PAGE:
Commemorating the anniversary of the Apology to the Stolen Generation

By Patrice Moriarty, 19 February 2021
Members of the Baabayn Aboriginal Corporation speak during an event to commemorate the anniversary of the apology to the Stolen Generation in Emerton. Image: Diocese of Parramatta


How do we heal from a pain that lives deep within us and others do not acknowledge?

As a person who is privileged enough to know and feel the unconditional love and support of my parents, aunties, uncles, cousins and grandparents throughout my life, I can only imagine the pain of being denied this most fundamental of rights.

This, however, doesn’t have to be imagined for far too many Aboriginal and Torres Strait Islanders who are members of the Stolen Generation – people subject to policies where Aboriginal and Torres Strait Islander children were removed from their parents on the basis of their race. Many never seeing their mothers or fathers again.

On Saturday 13 February, Mt Druitt and District Reconciliation Group and the Baabayn Aboriginal Corporation gathered at Holy Family Parish, Emerton, to remember the Apology delivered by then-Prime Minister, Kevin Rudd, in 2008.

In a powerful truth-telling experience, the group heard from elder Uncle Greg, Uncle John and his daughter, Aunty Rita and the Baabayn elders who spoke of the effect of the Stolen Generation policies in their own lives. Uncle John and Aunty Rita spoke of being forcibly removed from their families and in some cases suffering abuse and being unable to reconnect back with members of their families before they passed. Aunty Rita spoke about meeting her mother but being unable to recognise her the first time.

Given the fundamental role families play in all our lives, these policies have had long-lasting effects, and the commemoration of the Apology reminds us that we have much work to do to heal intergenerational trauma inflicted on families. Uncle John’s daughter and Cass from Baabayn spoke about how being descendants of people who were removed affected them and their knowledge of their family too.

Even amidst this sorrow, the resilience and strength of the uncles, aunties and community shone throughout the evening. Their courageous witness to their lives and advocacy for the truth to continue to be shared are an example to us all of the power of the human spirit and the powerful culture of the Aboriginal and Torres Strait Islander community.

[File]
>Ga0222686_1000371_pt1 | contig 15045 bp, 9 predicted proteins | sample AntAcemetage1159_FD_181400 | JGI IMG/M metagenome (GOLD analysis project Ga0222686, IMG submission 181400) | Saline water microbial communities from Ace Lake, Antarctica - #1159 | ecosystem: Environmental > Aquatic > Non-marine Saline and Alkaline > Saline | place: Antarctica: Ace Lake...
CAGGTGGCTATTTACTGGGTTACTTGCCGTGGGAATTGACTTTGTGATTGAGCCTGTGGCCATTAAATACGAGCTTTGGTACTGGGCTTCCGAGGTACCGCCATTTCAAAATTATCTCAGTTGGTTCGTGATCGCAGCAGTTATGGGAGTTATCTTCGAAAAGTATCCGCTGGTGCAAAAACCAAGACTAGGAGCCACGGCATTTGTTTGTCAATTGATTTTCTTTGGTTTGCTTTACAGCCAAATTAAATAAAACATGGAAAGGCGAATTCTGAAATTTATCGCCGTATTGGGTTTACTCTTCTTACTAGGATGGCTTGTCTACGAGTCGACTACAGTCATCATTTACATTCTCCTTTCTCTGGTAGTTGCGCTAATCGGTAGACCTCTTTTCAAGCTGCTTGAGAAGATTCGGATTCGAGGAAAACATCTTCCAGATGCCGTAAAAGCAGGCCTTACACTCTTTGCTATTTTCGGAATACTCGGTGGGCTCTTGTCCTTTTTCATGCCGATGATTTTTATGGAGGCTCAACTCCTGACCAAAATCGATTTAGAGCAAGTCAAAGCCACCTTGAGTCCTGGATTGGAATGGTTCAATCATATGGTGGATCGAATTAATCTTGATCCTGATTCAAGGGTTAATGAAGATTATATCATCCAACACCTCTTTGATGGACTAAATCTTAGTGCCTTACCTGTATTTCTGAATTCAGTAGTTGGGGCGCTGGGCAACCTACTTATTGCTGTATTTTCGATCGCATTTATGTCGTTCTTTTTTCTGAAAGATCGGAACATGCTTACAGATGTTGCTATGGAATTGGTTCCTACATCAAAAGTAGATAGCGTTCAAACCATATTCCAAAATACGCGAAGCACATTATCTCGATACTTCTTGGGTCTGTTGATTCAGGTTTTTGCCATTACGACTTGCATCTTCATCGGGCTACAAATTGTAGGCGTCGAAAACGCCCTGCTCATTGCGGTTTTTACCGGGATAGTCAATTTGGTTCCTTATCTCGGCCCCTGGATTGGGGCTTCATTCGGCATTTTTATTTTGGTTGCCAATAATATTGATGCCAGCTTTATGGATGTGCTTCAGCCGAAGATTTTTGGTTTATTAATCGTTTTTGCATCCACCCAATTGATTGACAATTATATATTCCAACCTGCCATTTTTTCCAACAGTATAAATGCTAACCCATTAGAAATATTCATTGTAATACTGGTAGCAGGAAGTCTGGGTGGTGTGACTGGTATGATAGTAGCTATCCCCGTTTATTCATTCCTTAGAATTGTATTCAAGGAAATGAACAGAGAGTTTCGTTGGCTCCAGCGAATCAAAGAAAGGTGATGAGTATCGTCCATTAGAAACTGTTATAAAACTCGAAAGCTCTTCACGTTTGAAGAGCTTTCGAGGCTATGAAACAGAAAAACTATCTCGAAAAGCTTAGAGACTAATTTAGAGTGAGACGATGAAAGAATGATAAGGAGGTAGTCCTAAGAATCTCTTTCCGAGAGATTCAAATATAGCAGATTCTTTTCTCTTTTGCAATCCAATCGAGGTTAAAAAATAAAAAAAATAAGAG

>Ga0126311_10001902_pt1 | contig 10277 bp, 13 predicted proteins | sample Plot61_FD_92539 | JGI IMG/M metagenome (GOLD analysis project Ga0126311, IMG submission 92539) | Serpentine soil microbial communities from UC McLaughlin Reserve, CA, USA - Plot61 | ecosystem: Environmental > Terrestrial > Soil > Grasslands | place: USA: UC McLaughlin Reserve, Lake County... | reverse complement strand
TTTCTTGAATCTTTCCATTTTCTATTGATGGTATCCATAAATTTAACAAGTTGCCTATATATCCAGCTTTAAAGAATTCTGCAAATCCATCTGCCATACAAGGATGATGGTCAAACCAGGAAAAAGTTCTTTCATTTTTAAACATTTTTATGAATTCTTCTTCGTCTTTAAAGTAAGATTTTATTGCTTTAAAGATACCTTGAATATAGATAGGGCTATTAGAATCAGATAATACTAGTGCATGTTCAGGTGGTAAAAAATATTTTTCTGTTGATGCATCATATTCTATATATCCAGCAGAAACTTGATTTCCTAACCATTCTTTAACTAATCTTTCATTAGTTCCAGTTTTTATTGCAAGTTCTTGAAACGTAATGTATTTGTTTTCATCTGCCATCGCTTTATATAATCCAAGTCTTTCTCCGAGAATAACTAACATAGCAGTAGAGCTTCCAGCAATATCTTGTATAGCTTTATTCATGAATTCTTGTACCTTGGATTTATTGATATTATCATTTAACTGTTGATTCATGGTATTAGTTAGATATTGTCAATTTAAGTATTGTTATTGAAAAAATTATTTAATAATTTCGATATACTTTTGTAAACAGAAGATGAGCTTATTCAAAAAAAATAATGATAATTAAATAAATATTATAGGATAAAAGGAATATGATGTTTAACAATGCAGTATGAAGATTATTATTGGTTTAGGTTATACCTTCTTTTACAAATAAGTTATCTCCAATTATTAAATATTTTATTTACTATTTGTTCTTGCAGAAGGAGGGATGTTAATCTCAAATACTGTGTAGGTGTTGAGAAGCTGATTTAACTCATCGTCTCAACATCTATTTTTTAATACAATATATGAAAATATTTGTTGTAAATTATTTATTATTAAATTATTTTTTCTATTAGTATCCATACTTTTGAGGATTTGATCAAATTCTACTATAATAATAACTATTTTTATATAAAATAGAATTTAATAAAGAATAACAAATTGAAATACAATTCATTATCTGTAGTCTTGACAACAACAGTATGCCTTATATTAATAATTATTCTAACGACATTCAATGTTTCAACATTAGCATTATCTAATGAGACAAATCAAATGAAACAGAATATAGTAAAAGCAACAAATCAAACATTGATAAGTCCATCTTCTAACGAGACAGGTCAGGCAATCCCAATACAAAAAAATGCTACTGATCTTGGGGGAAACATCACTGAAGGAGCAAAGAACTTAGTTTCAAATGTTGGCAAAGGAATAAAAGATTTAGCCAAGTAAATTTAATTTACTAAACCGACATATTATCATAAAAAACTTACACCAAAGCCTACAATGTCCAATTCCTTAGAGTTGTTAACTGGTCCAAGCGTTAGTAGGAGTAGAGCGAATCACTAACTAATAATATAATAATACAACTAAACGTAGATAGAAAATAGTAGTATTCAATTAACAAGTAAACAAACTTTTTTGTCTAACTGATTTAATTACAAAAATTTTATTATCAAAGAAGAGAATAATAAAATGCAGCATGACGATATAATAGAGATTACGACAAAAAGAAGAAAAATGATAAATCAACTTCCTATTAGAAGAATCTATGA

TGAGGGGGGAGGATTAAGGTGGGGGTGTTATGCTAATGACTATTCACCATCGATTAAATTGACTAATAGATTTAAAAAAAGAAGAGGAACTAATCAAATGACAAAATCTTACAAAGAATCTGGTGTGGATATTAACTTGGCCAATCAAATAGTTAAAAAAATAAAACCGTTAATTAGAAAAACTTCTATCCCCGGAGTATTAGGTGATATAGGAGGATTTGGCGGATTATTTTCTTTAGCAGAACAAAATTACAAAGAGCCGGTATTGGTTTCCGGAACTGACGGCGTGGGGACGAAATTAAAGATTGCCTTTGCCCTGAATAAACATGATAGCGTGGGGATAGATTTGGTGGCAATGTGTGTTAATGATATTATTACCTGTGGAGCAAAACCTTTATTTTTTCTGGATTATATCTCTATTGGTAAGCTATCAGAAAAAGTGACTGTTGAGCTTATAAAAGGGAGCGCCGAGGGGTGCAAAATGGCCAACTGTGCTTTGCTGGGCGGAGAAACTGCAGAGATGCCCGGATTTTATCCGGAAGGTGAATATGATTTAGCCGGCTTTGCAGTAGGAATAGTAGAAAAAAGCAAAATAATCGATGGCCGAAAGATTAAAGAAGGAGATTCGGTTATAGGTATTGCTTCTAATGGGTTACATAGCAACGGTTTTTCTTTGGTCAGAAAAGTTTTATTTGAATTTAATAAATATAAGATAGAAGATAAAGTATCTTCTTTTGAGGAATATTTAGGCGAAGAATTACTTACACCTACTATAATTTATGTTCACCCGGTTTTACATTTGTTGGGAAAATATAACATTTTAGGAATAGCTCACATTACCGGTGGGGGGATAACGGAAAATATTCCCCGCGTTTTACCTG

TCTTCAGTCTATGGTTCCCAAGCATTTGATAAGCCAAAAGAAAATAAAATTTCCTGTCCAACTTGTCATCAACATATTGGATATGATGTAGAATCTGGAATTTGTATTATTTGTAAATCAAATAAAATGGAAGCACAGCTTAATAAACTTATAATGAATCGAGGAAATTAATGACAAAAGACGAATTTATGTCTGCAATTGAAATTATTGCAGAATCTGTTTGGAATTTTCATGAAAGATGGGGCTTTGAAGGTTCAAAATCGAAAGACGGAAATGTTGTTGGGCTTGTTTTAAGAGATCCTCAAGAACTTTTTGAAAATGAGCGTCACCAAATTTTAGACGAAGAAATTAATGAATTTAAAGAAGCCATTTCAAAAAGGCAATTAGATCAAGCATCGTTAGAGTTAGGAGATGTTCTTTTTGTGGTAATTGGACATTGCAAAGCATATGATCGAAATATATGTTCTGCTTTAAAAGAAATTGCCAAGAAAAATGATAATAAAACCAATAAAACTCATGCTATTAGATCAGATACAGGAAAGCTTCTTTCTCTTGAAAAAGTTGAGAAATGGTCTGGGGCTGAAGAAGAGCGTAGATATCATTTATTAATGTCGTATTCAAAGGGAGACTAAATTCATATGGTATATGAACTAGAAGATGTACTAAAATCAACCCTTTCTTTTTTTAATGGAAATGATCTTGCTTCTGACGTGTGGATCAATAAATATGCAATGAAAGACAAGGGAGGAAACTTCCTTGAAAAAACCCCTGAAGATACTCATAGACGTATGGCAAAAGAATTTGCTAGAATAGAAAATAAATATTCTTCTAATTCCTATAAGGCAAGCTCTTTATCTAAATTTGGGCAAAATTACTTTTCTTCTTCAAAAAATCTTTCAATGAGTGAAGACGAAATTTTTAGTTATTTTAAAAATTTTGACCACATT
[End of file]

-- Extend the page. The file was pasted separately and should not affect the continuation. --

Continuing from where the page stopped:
Truth-telling and asking for forgiveness after doing wrong are humbling and challenging experiences, but they are fundamental in our healing as a nation. The Apology was important because it truly acknowledged and expressed sorrow for the deep personal pain the removal of children from their families causes. Unfortunately, still, Aboriginal and Torres Strait Islander children are removed at disproportionate rates and we must advocate that these children are brought up with family wherever possible and learn their culture and identity. Sorry means it does not happen again.

… We apologise for the laws and policies of successive Parliaments and governments that have inflicted profound grief, suffering and loss on these our fellow Australians.

We apologise especially for the removal of Aboriginal and Torres Strait Islander children from their families, their communities and their country.

For the pain, suffering and hurt of these Stolen Generations, their descendants and for their families left behind, we say sorry.

To the mothers and the fathers, the brothers and the sisters, for the breaking up of families and communities, we say sorry.

And for the indignity and degradation thus inflicted on a proud people and a proud culture, we say sorry. …

– The Hon. Kevin Rudd MP, Prime Minister, 13 February 2008

Patrice Moriarty is the Social Justice Coordinator in the Diocese of Parramatta.


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